CollAsia brings together and empowers professionals and organizations working with heritage collections. It aims to effect positive and lasting change through cooperation and awareness, increased knowledge and skills, and improved attitude and behavior towards sustainable collections care. CollAsia covers all relevant areas of collections management and conservation, for all types of heritage collections. Its activities are consistently designed to overcome language barriers, promote scientific literacy, critical thinking and problem-solving skills, community engagement, and local expertise and solutions.
Created in 2003 at the request of ICCROM Member States, CollAsia was originally launched in partnership with the Southeast Asian Ministers of Education Organization Regional Centre for Archaeology and Fine Arts (SEAMEO-SPAFA), with financial support from the Getty Foundation. Since 2012, the Cultural Heritage Administration of the Republic of Korea (CHA) has generously provided ICCROM with the core funding for CollAsia’s ongoing activities in the Asia and the Pacific region, which also foster South-South cooperation.
Key thematic areas of CollAsia within the current CHA-ICCROM collaboration include traditional knowledge, scientific principles of conservation, and sustainable development. In recent years, interest has risen in exploring and promoting the use of traditional and local materials and methods in conservation. Reducing dependence on imported materials and solutions leads to lower costs and establishes opportunities for research and long-term collaboration with local producers and industries. This in turn results in more sustainable livelihoods and economic growth.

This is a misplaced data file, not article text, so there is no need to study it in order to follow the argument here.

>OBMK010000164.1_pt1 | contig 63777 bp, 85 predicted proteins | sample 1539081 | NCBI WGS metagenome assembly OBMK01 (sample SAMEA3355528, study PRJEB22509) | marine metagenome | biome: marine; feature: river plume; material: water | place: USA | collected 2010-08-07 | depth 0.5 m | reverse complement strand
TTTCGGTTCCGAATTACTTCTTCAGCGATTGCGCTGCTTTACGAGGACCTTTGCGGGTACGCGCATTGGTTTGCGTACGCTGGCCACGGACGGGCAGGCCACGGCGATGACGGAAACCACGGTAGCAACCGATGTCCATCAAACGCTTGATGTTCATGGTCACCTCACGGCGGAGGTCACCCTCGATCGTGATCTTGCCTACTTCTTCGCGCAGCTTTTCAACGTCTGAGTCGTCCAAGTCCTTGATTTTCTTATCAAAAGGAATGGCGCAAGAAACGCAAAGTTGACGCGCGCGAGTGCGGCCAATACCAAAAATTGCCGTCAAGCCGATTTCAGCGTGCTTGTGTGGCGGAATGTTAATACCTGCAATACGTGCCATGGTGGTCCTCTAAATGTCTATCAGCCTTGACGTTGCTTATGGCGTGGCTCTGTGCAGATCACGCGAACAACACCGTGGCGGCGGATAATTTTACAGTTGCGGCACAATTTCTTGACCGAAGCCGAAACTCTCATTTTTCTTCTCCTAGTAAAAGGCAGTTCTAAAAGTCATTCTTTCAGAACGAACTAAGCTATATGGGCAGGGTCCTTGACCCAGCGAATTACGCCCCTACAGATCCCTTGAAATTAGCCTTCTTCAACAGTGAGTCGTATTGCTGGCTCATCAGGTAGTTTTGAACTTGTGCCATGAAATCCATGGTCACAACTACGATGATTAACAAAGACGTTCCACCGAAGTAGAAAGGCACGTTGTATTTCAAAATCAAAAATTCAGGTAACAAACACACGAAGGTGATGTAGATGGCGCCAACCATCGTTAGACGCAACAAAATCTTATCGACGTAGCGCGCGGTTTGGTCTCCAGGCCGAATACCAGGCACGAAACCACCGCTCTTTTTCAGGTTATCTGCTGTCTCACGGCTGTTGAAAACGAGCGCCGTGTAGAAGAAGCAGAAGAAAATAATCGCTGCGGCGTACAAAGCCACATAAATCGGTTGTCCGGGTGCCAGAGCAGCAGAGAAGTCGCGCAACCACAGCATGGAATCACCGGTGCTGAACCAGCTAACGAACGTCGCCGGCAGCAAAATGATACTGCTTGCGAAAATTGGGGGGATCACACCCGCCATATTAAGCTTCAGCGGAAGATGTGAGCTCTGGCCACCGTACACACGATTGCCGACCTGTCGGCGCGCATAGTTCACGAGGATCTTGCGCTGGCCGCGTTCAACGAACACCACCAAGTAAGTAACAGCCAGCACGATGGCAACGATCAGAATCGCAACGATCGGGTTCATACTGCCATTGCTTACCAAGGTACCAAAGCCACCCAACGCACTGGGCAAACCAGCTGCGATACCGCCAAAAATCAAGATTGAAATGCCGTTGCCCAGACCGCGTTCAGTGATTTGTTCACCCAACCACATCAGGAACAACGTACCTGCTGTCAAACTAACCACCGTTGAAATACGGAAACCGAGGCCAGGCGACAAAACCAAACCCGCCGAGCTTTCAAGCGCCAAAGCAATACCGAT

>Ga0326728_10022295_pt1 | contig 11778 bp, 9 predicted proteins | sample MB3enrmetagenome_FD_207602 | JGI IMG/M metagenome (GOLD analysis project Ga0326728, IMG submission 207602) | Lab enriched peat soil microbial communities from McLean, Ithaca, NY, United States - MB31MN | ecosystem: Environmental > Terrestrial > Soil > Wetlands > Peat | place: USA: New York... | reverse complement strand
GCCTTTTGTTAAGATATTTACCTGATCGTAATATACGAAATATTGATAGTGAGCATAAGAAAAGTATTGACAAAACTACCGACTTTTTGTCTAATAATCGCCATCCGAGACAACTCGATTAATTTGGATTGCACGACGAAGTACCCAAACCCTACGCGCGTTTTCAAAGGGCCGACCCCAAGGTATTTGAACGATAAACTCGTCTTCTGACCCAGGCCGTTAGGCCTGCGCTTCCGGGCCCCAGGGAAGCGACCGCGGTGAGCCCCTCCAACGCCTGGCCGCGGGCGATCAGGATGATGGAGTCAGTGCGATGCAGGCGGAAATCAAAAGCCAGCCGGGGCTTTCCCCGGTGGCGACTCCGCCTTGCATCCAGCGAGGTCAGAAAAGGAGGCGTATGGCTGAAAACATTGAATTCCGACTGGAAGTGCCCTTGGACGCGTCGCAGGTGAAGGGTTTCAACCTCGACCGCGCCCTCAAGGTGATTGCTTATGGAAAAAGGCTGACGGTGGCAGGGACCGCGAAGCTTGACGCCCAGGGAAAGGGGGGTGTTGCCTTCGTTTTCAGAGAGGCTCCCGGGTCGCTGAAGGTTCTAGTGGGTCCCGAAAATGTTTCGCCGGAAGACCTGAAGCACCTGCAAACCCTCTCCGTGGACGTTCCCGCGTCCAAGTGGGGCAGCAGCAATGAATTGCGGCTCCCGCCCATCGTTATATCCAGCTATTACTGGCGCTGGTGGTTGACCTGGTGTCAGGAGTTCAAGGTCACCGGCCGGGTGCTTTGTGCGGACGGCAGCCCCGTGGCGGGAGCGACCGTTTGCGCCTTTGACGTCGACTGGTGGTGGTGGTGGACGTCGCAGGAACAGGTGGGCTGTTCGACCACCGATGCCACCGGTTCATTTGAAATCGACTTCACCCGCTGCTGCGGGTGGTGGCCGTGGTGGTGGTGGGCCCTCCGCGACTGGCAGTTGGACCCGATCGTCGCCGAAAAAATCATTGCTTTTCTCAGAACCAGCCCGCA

Traditional ways of working can be incorporated into heritage conservation practices to promote resilience and highlight the links with the living heritage of craft traditions and other specialists from outside the formal heritage field. These traditional methods must nonetheless be understood in conjunction with more modern scientific principles of conservation developed over the past decades. Together, this contributes to creating a more sustainable future for people and heritage.